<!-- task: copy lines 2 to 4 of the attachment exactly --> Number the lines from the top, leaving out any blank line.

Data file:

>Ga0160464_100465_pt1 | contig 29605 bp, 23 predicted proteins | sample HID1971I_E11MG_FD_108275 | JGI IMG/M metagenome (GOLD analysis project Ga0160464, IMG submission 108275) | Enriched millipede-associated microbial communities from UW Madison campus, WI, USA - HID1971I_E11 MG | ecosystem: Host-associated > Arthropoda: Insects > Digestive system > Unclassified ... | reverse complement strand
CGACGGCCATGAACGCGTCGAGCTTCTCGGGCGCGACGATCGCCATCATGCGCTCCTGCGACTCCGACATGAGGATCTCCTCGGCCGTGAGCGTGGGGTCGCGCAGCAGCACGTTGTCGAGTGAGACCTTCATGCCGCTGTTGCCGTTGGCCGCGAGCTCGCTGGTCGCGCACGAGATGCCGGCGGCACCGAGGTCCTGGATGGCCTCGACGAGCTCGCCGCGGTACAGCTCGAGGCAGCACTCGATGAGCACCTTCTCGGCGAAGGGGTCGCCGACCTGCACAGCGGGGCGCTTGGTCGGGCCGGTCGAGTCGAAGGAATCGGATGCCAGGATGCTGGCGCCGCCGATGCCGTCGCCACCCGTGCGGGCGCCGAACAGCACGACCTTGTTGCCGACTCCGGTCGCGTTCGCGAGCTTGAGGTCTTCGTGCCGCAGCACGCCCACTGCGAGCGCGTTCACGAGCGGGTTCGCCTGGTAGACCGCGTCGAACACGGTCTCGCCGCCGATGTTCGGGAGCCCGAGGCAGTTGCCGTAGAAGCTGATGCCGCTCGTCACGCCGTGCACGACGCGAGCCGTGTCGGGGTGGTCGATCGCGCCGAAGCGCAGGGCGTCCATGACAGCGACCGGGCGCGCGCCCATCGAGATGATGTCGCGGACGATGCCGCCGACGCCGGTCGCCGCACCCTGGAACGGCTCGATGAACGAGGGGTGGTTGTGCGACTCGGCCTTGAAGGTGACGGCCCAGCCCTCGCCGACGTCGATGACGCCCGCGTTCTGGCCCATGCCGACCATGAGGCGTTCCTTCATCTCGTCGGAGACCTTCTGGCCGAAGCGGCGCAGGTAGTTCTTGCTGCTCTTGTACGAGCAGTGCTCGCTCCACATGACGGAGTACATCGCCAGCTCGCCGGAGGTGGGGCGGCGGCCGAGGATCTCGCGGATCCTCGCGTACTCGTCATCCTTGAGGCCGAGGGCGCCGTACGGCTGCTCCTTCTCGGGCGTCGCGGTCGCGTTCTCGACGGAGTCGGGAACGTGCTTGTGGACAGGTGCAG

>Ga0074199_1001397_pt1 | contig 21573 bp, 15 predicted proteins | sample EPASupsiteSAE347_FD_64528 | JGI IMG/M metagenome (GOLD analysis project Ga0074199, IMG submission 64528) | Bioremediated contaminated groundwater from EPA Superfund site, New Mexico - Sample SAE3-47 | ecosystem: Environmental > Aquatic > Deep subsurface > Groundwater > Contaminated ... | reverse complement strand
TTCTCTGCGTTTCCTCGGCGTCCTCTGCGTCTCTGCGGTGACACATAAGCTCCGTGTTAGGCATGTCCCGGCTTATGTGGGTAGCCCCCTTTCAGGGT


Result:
CGACGGCCATGAACGCGTCGAGCTTCTCGGGCGCGACGATCGCCATCATGCGCTCCTGCGACTCCGACATGAGGATCTCCTCGGCCGTGAGCGTGGGGTCGCGCAGCAGCACGTTGTCGAGTGAGACCTTCATGCCGCTGTTGCCGTTGGCCGCGAGCTCGCTGGTCGCGCACGAGATGCCGGCGGCACCGAGGTCCTGGATGGCCTCGACGAGCTCGCCGCGGTACAGCTCGAGGCAGCACTCGATGAGCACCTTCTCGGCGAAGGGGTCGCCGACCTGCACAGCGGGGCGCTTGGTCGGGCCGGTCGAGTCGAAGGAATCGGATGCCAGGATGCTGGCGCCGCCGATGCCGTCGCCACCCGTGCGGGCGCCGAACAGCACGACCTTGTTGCCGACTCCGGTCGCGTTCGCGAGCTTGAGGTCTTCGTGCCGCAGCACGCCCACTGCGAGCGCGTTCACGAGCGGGTTCGCCTGGTAGACCGCGTCGAACACGGTCTCGCCGCCGATGTTCGGGAGCCCGAGGCAGTTGCCGTAGAAGCTGATGCCGCTCGTCACGCCGTGCACGACGCGAGCCGTGTCGGGGTGGTCGATCGCGCCGAAGCGCAGGGCGTCCATGACAGCGACCGGGCGCGCGCCCATCGAGATGATGTCGCGGACGATGCCGCCGACGCCGGTCGCCGCACCCTGGAACGGCTCGATGAACGAGGGGTGGTTGTGCGACTCGGCCTTGAAGGTGACGGCCCAGCCCTCGCCGACGTCGATGACGCCCGCGTTCTGGCCCATGCCGACCATGAGGCGTTCCTTCATCTCGTCGGAGACCTTCTGGCCGAAGCGGCGCAGGTAGTTCTTGCTGCTCTTGTACGAGCAGTGCTCGCTCCACATGACGGAGTACATCGCCAGCTCGCCGGAGGTGGGGCGGCGGCCGAGGATCTCGCGGATCCTCGCGTACTCGTCATCCTTGAGGCCGAGGGCGCCGTACGGCTGCTCCTTCTCGGGCGTCGCGGTCGCGTTCTCGACGGAGTCGGGAACGTGCTTGTGGACAGGTGCAG

>Ga0074199_1001397_pt1 | contig 21573 bp, 15 predicted proteins | sample EPASupsiteSAE347_FD_64528 | JGI IMG/M metagenome (GOLD analysis project Ga0074199, IMG submission 64528) | Bioremediated contaminated groundwater from EPA Superfund site, New Mexico - Sample SAE3-47 | ecosystem: Environmental > Aquatic > Deep subsurface > Groundwater > Contaminated ... | reverse complement strand
TTCTCTGCGTTTCCTCGGCGTCCTCTGCGTCTCTGCGGTGACACATAAGCTCCGTGTTAGGCATGTCCCGGCTTATGTGGGTAGCCCCCTTTCAGGGT